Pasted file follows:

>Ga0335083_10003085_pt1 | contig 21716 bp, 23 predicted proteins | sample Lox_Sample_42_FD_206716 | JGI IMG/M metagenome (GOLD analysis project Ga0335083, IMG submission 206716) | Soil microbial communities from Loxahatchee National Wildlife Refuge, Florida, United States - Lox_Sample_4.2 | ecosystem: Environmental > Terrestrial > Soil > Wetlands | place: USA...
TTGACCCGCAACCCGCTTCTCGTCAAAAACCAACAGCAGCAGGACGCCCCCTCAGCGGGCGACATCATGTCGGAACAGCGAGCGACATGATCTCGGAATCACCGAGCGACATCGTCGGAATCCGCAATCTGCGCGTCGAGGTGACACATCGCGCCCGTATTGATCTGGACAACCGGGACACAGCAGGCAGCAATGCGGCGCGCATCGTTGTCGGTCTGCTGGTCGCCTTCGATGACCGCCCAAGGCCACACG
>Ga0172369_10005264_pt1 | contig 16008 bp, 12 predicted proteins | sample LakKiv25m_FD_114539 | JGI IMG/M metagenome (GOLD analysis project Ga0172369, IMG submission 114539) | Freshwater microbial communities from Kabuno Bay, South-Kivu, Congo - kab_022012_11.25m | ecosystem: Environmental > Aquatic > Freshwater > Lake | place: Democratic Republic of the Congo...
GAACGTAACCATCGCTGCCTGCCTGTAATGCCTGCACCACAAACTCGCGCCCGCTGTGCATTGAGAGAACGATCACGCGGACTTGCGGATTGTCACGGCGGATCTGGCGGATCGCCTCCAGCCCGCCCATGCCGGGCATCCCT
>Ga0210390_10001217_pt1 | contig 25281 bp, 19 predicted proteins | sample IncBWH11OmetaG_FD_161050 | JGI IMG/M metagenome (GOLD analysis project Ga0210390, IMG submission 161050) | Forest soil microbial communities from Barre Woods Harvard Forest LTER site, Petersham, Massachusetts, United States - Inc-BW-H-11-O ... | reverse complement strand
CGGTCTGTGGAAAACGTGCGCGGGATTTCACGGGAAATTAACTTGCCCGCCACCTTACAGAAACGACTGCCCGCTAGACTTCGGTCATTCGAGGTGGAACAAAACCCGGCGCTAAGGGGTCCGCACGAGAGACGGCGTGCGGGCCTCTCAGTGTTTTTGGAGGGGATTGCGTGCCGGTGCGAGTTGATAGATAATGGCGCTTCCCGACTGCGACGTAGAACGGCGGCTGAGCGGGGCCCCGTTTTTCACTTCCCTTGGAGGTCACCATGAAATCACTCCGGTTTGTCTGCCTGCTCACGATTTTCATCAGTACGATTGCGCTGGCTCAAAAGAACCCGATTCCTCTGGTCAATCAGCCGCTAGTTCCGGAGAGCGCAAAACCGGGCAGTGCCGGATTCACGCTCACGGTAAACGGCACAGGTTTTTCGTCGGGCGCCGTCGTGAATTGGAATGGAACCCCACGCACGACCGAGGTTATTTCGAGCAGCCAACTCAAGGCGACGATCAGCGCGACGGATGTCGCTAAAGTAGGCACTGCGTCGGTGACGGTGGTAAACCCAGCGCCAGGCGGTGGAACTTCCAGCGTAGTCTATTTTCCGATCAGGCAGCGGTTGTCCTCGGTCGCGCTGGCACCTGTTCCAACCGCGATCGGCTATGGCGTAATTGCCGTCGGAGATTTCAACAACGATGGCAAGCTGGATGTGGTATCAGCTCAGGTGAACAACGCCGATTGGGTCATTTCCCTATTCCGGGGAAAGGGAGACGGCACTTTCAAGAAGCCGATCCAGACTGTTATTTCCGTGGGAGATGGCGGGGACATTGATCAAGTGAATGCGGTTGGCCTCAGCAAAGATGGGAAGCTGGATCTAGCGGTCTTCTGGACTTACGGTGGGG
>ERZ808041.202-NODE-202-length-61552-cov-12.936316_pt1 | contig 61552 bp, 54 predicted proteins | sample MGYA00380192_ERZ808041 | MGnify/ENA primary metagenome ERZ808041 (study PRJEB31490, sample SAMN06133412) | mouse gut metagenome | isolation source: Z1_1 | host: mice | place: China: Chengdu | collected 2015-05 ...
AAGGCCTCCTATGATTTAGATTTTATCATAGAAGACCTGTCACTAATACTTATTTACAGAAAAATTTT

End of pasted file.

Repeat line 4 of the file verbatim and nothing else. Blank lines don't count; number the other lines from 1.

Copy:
GAACGTAACCATCGCTGCCTGCCTGTAATGCCTGCACCACAAACTCGCGCCCGCTGTGCATTGAGAGAACGATCACGCGGACTTGCGGATTGTCACGGCGGATCTGGCGGATCGCCTCCAGCCCGCCCATGCCGGGCATCCCT